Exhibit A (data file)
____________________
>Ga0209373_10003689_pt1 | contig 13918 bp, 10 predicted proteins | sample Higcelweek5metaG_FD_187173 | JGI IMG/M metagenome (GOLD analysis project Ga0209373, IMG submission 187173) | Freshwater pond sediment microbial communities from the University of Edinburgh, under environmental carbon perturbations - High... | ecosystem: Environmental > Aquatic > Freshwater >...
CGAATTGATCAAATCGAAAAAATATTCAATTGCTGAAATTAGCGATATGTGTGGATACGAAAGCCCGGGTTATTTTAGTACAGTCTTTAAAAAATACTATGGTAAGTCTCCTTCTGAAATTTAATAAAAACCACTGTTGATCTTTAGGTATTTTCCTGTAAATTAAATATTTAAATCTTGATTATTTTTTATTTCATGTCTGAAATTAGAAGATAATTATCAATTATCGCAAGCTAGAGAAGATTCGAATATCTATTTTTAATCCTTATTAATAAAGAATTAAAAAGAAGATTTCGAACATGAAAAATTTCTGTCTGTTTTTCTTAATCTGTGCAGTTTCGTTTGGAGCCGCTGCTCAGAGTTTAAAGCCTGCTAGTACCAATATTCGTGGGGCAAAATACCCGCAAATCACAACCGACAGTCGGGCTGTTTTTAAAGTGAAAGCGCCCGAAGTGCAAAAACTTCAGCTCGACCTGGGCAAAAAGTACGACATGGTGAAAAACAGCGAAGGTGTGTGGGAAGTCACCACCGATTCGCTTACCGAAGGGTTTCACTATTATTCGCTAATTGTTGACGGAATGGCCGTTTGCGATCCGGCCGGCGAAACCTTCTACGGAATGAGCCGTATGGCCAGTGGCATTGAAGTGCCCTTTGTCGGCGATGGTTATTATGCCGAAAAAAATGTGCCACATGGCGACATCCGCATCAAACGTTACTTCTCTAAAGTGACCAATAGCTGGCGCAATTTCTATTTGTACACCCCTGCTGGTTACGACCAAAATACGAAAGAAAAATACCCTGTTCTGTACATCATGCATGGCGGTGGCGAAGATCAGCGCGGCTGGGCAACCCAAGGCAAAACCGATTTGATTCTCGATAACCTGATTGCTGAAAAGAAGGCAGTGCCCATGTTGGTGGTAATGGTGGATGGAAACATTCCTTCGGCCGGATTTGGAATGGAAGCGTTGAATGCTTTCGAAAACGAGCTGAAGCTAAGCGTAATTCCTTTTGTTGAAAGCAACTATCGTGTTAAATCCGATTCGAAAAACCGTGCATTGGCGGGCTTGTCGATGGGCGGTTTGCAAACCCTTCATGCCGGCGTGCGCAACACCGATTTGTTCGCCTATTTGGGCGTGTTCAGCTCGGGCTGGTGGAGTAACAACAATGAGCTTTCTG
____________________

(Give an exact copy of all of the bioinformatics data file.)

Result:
>Ga0209373_10003689_pt1 | contig 13918 bp, 10 predicted proteins | sample Higcelweek5metaG_FD_187173 | JGI IMG/M metagenome (GOLD analysis project Ga0209373, IMG submission 187173) | Freshwater pond sediment microbial communities from the University of Edinburgh, under environmental carbon perturbations - High... | ecosystem: Environmental > Aquatic > Freshwater >...
CGAATTGATCAAATCGAAAAAATATTCAATTGCTGAAATTAGCGATATGTGTGGATACGAAAGCCCGGGTTATTTTAGTACAGTCTTTAAAAAATACTATGGTAAGTCTCCTTCTGAAATTTAATAAAAACCACTGTTGATCTTTAGGTATTTTCCTGTAAATTAAATATTTAAATCTTGATTATTTTTTATTTCATGTCTGAAATTAGAAGATAATTATCAATTATCGCAAGCTAGAGAAGATTCGAATATCTATTTTTAATCCTTATTAATAAAGAATTAAAAAGAAGATTTCGAACATGAAAAATTTCTGTCTGTTTTTCTTAATCTGTGCAGTTTCGTTTGGAGCCGCTGCTCAGAGTTTAAAGCCTGCTAGTACCAATATTCGTGGGGCAAAATACCCGCAAATCACAACCGACAGTCGGGCTGTTTTTAAAGTGAAAGCGCCCGAAGTGCAAAAACTTCAGCTCGACCTGGGCAAAAAGTACGACATGGTGAAAAACAGCGAAGGTGTGTGGGAAGTCACCACCGATTCGCTTACCGAAGGGTTTCACTATTATTCGCTAATTGTTGACGGAATGGCCGTTTGCGATCCGGCCGGCGAAACCTTCTACGGAATGAGCCGTATGGCCAGTGGCATTGAAGTGCCCTTTGTCGGCGATGGTTATTATGCCGAAAAAAATGTGCCACATGGCGACATCCGCATCAAACGTTACTTCTCTAAAGTGACCAATAGCTGGCGCAATTTCTATTTGTACACCCCTGCTGGTTACGACCAAAATACGAAAGAAAAATACCCTGTTCTGTACATCATGCATGGCGGTGGCGAAGATCAGCGCGGCTGGGCAACCCAAGGCAAAACCGATTTGATTCTCGATAACCTGATTGCTGAAAAGAAGGCAGTGCCCATGTTGGTGGTAATGGTGGATGGAAACATTCCTTCGGCCGGATTTGGAATGGAAGCGTTGAATGCTTTCGAAAACGAGCTGAAGCTAAGCGTAATTCCTTTTGTTGAAAGCAACTATCGTGTTAAATCCGATTCGAAAAACCGTGCATTGGCGGGCTTGTCGATGGGCGGTTTGCAAACCCTTCATGCCGGCGTGCGCAACACCGATTTGTTCGCCTATTTGGGCGTGTTCAGCTCGGGCTGGTGGAGTAACAACAATGAGCTTTCTG